1. Researchers are still trying to narrow down if these types of relationships are truly meaningful or just the result of using similar research methods and measurement scales.
        1. Take for instance the idea that both depression and burnout can leave someone too tired to do their work. These are similar symptoms that could come up in both measures, even if they have some differences.
      2. It is not always clear how burnout differs from depression, anxiety, and other mental health conditions. Burnout is typically caused by chronic demand overload at work, while mental health conditions can have a variety of underlying causes.
  3. We do not want to dismiss symptoms of serious mental health conditions by assuming someone is just a little “burned out”.
    1. Be alert to when you think or feel that experiences at work (and in general) are becoming burdensome for you or others with whom you work.
    2. People experiencing burnout or one of these mental health conditions may all benefit from professional counseling or other mental health services.
    3. You can connect to help by dialing 988 to access the U.S. National Suicide & Crisis Lifeline. You can also find licensed/credentialed mental health professionals through national resources like the American Psychological Association or other regional resources.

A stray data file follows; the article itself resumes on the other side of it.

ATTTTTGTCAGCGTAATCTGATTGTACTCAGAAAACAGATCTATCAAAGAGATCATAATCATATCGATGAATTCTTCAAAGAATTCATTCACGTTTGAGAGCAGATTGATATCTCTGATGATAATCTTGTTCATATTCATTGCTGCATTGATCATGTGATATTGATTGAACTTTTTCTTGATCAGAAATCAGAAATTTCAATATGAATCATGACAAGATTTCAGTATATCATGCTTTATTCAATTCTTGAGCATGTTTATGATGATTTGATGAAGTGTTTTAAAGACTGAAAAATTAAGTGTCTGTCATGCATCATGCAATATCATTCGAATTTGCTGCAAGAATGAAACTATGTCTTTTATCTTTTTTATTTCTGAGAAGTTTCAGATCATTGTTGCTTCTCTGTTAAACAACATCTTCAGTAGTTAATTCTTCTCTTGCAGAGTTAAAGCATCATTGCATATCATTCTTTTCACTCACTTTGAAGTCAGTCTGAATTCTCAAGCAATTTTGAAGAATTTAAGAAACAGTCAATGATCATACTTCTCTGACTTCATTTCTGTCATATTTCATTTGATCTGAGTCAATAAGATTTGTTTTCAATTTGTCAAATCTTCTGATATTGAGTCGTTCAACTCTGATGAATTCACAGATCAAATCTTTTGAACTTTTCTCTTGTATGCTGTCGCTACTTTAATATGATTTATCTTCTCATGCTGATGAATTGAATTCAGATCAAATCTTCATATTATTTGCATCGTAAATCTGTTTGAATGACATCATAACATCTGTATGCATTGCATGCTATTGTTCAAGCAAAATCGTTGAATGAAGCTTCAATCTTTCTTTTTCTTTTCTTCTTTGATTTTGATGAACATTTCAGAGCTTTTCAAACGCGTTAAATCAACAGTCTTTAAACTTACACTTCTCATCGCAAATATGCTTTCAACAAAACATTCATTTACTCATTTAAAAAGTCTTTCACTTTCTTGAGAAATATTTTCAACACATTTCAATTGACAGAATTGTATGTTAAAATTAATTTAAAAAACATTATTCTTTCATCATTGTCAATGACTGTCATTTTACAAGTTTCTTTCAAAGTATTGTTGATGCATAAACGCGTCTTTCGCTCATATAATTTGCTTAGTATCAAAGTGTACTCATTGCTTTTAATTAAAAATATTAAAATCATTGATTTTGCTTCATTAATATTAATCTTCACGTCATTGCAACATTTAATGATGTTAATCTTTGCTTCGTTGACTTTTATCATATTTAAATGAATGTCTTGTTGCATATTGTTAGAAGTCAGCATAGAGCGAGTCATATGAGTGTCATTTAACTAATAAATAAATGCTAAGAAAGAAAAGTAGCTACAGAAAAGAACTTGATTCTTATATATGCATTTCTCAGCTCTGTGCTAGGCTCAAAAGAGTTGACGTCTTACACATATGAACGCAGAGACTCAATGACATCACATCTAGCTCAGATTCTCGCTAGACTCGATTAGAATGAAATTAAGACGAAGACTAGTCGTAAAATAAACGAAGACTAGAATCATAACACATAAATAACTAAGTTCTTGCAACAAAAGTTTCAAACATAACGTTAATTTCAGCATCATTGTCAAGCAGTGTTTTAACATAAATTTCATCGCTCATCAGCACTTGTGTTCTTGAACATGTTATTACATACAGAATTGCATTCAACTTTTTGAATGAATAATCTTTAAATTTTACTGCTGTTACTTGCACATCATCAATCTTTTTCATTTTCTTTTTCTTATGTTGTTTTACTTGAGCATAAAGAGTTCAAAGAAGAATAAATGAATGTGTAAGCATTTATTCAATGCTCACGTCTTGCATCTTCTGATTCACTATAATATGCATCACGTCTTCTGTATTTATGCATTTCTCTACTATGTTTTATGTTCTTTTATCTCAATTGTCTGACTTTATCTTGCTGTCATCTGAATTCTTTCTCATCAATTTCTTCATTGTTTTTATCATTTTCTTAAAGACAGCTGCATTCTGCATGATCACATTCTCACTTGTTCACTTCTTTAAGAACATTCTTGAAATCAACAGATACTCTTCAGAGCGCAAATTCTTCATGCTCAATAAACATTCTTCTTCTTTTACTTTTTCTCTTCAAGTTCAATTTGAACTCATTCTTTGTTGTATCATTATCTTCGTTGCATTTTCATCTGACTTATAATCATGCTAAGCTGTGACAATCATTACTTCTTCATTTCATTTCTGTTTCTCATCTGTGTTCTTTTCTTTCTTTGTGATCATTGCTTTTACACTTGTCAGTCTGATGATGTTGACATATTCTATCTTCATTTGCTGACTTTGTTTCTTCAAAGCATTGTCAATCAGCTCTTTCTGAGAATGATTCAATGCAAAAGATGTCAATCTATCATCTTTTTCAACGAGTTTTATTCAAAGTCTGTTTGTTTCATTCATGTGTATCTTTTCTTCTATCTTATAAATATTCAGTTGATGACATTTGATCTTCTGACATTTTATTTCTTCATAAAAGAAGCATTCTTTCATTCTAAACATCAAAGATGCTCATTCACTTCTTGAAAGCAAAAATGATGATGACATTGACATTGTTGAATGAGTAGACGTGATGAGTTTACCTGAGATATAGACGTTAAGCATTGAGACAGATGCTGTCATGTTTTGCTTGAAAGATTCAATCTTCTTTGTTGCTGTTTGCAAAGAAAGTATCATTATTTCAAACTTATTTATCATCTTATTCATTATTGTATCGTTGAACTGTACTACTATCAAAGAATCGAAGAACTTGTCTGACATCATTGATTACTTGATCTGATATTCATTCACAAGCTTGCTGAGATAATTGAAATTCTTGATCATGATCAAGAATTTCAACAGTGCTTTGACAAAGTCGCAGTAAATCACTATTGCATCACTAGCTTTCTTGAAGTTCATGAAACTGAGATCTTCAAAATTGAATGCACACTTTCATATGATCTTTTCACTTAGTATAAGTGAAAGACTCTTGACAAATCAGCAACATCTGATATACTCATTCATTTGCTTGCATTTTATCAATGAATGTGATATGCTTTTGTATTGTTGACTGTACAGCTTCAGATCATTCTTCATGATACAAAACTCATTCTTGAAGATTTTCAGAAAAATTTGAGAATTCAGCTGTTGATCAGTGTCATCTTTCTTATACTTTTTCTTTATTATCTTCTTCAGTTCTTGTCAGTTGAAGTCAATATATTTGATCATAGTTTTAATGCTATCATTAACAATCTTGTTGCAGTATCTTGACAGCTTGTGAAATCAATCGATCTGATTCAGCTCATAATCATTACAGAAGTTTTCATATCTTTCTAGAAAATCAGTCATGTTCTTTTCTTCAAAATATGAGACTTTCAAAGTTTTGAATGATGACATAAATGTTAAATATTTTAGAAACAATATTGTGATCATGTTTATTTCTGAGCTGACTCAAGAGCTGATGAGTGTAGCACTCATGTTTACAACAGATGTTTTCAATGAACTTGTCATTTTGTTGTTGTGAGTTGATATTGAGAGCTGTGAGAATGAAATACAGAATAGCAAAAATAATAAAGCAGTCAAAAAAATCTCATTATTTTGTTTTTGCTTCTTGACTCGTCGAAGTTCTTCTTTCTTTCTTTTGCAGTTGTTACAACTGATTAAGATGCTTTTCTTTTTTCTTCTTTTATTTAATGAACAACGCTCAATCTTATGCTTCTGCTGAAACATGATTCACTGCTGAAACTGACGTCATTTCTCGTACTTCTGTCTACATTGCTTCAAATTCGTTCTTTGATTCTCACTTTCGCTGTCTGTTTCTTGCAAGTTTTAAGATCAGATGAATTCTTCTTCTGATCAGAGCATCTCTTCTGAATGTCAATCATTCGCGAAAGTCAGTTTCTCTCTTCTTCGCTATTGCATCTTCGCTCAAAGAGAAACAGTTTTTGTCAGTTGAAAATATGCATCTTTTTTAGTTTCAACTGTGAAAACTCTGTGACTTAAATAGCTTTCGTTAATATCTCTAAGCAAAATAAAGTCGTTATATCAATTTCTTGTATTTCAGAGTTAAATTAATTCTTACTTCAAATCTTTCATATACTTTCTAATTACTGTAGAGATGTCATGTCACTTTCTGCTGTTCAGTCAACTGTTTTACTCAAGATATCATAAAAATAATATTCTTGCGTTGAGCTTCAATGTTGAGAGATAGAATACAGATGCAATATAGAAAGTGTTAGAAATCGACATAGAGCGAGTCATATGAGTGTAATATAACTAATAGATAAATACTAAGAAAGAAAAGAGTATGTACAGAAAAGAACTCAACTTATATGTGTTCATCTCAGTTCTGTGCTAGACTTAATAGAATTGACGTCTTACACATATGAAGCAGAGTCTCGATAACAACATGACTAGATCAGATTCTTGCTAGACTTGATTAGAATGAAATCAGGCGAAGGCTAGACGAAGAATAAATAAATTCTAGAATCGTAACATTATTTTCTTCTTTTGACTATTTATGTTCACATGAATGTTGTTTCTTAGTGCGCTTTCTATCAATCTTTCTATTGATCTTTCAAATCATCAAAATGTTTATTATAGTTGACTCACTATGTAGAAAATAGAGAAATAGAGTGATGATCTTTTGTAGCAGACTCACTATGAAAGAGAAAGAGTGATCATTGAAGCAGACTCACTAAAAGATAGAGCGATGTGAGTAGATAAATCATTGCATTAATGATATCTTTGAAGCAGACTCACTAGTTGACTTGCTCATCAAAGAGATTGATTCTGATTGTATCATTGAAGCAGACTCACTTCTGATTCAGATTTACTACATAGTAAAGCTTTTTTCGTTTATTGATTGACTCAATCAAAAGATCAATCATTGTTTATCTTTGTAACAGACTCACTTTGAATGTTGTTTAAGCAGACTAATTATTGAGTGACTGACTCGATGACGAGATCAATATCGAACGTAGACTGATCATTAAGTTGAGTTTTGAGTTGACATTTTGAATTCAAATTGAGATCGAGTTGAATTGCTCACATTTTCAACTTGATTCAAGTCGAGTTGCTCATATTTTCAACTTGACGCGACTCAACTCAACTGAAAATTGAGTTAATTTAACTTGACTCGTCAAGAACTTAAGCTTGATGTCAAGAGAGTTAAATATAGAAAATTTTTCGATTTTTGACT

4. Check out the supplemental resources included with this module if you are interested in learning a bit more about these topics and your own burnout risks.

Bakker, A. B., & de Vries, J. D. (2020). Job Demands-Resources theory and self-regulation: new explanations and remedies for job burnout. Anxiety, Stress & Coping, 34(1), 1-21.

Bianchi, R., Truchot, D., Laurent, E., Brisson, R., & Schonfeld, I. S. (2014). Is burnout solely job-related? A critical comment. Scandinavian Journal of Psychology, 55(4), 357-361.

Freudenberger, H. J. (1989). Burnout: Past, present, and future concerns. In D. T. Wessells et al. (eds.) Professional burnout in medicine and the helping professions (pp. 1-10). New York: The Haworth Press.